Well 240 V with 50 A behind it certainly has more potential to do a person or thing a mischief than 120V with 15 but either is capable of cleaning someone's clock under the right (or should I say "wrong") conditions.
Now it only dawned on me fairly recently that in a normal residential panel you have 240V but it is between two circuits each of which measures 120 to ground. A phase to ground fault (in which I include someone touching a hot) is much more likely that a phase to phase (have to touch both red and black) and so I have stopped thinking of 240 V (biphase) as being more dangerous that 120V.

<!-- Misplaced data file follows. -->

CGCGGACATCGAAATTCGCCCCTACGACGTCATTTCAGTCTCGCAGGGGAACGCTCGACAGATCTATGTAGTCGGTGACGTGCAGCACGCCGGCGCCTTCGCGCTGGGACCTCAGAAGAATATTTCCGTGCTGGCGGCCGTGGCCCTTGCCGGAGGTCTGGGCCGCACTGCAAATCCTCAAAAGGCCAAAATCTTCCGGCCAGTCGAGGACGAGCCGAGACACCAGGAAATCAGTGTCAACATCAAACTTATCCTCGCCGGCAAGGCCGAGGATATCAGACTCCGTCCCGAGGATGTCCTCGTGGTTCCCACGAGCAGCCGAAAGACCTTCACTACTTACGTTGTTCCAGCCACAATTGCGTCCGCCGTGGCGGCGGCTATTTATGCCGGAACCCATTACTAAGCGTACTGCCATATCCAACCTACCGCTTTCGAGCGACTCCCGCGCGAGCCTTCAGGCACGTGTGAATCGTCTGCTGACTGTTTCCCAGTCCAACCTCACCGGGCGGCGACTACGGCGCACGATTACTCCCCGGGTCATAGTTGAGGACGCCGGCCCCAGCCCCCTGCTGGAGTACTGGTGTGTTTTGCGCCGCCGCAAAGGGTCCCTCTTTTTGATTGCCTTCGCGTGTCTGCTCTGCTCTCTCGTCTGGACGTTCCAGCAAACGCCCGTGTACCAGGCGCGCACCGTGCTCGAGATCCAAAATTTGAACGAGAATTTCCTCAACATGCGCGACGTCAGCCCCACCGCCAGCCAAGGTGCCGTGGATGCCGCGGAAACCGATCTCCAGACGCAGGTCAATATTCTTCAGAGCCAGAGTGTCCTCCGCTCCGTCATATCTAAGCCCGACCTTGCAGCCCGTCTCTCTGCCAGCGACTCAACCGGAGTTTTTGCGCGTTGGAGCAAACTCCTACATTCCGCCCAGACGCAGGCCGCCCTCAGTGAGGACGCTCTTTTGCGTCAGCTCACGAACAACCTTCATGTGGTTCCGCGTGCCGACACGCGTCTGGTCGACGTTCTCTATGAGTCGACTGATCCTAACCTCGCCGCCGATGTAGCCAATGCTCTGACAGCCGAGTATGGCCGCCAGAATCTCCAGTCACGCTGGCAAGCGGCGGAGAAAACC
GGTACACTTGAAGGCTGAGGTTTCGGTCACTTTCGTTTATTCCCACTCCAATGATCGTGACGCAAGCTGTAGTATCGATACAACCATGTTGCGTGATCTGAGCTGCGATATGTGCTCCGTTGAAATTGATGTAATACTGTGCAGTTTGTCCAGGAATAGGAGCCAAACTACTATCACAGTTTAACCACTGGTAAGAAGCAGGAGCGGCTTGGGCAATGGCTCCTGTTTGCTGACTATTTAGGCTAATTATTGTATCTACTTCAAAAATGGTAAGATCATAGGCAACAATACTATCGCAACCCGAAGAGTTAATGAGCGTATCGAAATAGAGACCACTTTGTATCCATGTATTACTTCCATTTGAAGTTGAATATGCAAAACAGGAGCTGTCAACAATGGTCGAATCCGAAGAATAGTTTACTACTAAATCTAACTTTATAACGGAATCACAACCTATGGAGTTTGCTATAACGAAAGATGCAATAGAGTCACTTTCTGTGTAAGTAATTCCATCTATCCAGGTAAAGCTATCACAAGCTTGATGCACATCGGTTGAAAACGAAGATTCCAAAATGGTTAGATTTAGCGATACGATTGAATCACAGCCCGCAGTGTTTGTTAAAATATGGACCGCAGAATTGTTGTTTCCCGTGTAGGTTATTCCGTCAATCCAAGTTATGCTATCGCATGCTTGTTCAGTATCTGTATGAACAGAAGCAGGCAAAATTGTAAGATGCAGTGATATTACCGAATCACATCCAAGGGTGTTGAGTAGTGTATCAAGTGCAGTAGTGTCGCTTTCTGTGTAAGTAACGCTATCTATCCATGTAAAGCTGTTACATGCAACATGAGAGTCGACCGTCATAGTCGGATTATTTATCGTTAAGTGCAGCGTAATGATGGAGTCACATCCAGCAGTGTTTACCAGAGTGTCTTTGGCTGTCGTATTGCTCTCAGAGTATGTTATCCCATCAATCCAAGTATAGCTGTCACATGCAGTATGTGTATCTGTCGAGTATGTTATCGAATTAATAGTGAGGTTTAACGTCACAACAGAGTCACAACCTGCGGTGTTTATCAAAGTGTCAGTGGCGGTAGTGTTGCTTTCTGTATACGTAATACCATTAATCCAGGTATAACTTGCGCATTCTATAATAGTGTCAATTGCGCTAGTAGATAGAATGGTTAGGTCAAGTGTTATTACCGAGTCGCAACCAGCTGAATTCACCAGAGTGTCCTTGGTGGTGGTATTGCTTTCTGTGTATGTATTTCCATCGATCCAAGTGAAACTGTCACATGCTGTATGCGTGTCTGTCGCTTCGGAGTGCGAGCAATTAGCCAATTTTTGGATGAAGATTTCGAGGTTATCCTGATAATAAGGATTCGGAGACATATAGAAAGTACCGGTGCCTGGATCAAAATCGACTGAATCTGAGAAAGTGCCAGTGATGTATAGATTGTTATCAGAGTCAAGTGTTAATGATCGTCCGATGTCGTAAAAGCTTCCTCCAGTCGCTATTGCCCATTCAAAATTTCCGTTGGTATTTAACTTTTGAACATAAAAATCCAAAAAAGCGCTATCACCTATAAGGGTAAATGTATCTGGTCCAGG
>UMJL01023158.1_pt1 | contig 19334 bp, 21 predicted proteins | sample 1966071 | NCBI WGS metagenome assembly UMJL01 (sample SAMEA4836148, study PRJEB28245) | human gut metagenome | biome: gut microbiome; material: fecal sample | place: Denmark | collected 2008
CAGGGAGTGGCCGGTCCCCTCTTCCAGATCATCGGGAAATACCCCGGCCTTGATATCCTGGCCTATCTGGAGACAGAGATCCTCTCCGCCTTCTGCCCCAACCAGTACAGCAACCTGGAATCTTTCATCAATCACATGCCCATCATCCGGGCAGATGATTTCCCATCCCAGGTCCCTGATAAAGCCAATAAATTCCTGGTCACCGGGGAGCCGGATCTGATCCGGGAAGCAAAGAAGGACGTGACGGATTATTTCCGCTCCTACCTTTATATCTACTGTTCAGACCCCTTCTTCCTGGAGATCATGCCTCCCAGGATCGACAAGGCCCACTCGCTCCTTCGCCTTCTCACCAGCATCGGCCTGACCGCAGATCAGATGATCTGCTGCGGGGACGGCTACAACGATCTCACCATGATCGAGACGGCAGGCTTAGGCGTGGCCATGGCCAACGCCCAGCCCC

Let me clear it up, it is no more dangerous in any way. 120V is a high failure point because the outlets are cycled often, usually lower quality, often 20A on 15A circuits, often not dedicated, and not designed for high load continuous use. You wont get a 240V shock over 120V it's the same and the 50A circuit is moot. Also why would anyone be sticking their fingers in any outlet if they even could and all EVSE units should have GFCI.